In my time I’ve watched a few CGDCT shows as well as their Cute Boy counterparts and I find the comparisons between the two amusing and occasionally eye opening. I’m not sure how many of you routinely watch both genres. I was curious to see if those that do noticed the same things as me.
First let me start with a HUGE DISCLAIMER. I have some more sensitive readers (especially when it comes to this subject for some reason) so I want to make this very clear. This is observation, not judgement. I don’t think one type is better than the other in any way. Both have brilliant and horrible examples of their respective genres. Moreover, I don’t think these observations tell us anything at all about the fans. The only conclusion we could possibly draw is that the studios that produce these shows think their audiences like certain tropes.
We can’t deny that in conception and marketing, both CGDCT and CBDCT shows are created to appeal to a particular demographic and in a particular way. There is an idea of non-explicit sexual appeal that’s always present. Again, I’m not saying that’s what you enjoy in them. And if it is, I don’t see anything wrong with that. I watch both genres and there’s a reason I chose these shows entirely on visuals and never even bother to read the synopsis. Finally, (this post is going to be ¾ disclaimer) these are general observations. Of course, exceptions exist. And my perception, like everyone else’s is subjective.
I almost feel obligated to write something deeply offensive now. After all that, the rather innocent and neutral post I have in mind seems like a bit of a letdown.
So here are the general commonalities I’ve noticed :
Most cute girls shows I’ve watched center on characters that have fairly realistic goals and adventures. School girls with club activities that could conceivably exist IRL for the most part. Even when it’s more outlandish, it does at least seem potentially possible. Their goals are often in line with those expectations. Win a pageant or festival. Give a great performance. Have their club recognized as official. Get good grades and make friends. The mindset of the characters is generally realistic and the type of thing you could expect out of the “average”.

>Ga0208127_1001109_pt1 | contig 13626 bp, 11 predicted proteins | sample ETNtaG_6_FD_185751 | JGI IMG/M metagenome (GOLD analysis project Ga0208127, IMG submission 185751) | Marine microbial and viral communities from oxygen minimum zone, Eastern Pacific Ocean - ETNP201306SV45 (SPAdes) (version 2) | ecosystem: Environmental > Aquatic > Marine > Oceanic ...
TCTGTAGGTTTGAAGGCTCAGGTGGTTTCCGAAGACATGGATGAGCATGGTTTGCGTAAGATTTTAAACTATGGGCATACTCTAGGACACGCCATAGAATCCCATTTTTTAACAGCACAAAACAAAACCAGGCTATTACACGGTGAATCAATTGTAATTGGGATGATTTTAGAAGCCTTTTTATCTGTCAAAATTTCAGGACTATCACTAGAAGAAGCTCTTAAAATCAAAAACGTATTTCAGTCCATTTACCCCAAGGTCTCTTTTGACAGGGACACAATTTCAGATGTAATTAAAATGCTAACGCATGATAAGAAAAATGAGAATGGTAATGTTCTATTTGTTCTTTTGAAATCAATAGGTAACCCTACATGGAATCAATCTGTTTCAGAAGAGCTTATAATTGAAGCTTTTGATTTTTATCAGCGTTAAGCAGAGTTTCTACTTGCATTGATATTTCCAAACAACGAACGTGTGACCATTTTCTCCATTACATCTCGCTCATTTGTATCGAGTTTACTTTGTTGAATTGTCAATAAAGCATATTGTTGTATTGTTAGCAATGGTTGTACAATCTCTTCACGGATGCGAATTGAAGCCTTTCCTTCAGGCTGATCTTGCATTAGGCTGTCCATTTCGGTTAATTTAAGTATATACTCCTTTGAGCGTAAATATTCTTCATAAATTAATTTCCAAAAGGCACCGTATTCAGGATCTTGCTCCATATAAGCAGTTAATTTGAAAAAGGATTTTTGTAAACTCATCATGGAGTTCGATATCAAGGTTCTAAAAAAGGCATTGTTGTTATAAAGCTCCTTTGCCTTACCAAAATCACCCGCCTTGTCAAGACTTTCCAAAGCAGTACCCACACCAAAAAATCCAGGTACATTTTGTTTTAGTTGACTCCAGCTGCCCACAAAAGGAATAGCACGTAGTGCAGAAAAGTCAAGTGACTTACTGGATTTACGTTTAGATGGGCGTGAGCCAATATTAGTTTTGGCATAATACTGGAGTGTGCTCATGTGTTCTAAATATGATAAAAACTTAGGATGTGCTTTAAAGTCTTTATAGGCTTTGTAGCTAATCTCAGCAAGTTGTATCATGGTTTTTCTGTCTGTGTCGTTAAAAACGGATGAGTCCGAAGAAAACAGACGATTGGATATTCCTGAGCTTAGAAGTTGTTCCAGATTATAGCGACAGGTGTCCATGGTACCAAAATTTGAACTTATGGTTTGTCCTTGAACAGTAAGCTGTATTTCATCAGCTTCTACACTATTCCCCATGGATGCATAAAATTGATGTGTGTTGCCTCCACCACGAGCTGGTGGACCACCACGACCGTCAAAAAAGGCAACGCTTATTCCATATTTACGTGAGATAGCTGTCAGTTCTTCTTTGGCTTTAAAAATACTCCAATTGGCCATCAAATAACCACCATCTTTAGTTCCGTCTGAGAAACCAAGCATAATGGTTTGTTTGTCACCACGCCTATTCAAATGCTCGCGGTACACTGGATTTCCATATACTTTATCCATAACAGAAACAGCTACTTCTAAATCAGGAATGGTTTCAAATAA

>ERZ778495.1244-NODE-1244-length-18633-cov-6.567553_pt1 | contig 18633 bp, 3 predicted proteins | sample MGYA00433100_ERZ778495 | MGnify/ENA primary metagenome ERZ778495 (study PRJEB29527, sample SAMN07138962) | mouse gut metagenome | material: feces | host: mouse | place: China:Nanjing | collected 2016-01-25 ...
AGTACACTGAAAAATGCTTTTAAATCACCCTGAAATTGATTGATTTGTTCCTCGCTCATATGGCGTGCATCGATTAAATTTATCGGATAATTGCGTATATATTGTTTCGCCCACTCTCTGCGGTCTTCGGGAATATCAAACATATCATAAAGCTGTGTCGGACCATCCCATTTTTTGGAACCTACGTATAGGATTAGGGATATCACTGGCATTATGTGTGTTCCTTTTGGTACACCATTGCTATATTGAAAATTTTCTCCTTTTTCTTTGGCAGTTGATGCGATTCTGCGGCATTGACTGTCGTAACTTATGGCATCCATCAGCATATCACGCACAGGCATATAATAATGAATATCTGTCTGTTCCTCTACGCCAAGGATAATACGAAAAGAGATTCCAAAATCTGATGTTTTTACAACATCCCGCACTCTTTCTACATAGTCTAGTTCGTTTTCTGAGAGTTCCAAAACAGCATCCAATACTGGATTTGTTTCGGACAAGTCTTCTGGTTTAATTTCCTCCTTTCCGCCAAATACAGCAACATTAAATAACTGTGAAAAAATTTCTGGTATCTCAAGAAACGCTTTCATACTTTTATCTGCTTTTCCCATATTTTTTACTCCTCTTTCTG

Even in something such as Gabriel Dropout which features angels and demons, the preoccupations are how to get your parents off your back and do decently at school while spending most of your time playing video games… relatable!
By contrasts, cute boys want to take over the world! They’re not just joining a school music club, they are international best-selling idols who are going to dominate the pop charts in every country. Their plans are intricate and complicated and completely out of reach for the common man.
And even if they are not peculiarly impressive (and they are, more on that later) their aims are still lofty. They can’t simply get good grades, they have to get the best grades, then leverage that to gain control of a multinational company, so they can use the almost unlimited resources to search for a cure for their long-lost sister. Some anime exec somewhere saw a soap opera and thought – girls like exaggerated, we’ll give them exaggerated!
Girl next door vs Prince charming
This understated vs completely overblown approach also seems to apply to character concepts. Cute girls generally opt for an idealized version of the everygirl trope. They’re beautiful (because all anime characters are generally beautiful) but within the context of the story they’re cute, and most of their friends are just as cute. They come from average backgrounds and have the types of life that seem common in Japan. They are special in how normal and down to earth they seem.
While the boys are…well…extra. They are super rich, artist, play boy geniuses. Or angelic innocents with a heart of the very purest gold. They routinely save orphans from burning buildings. They are extremely talented at everything. They also always have difficult family situations. Very very difficult ones. Forget everyboy they aren’t any boy you’ve ever met.
It’s no secret that cute girl shows routinely feature heaps of fanservice, implied or explicit Yuri and occasionally stray into eroge territory. By now, this is almost a specific feature of the genre. Even the most innocent offering will usually find a way to show underwear or bathing scenes.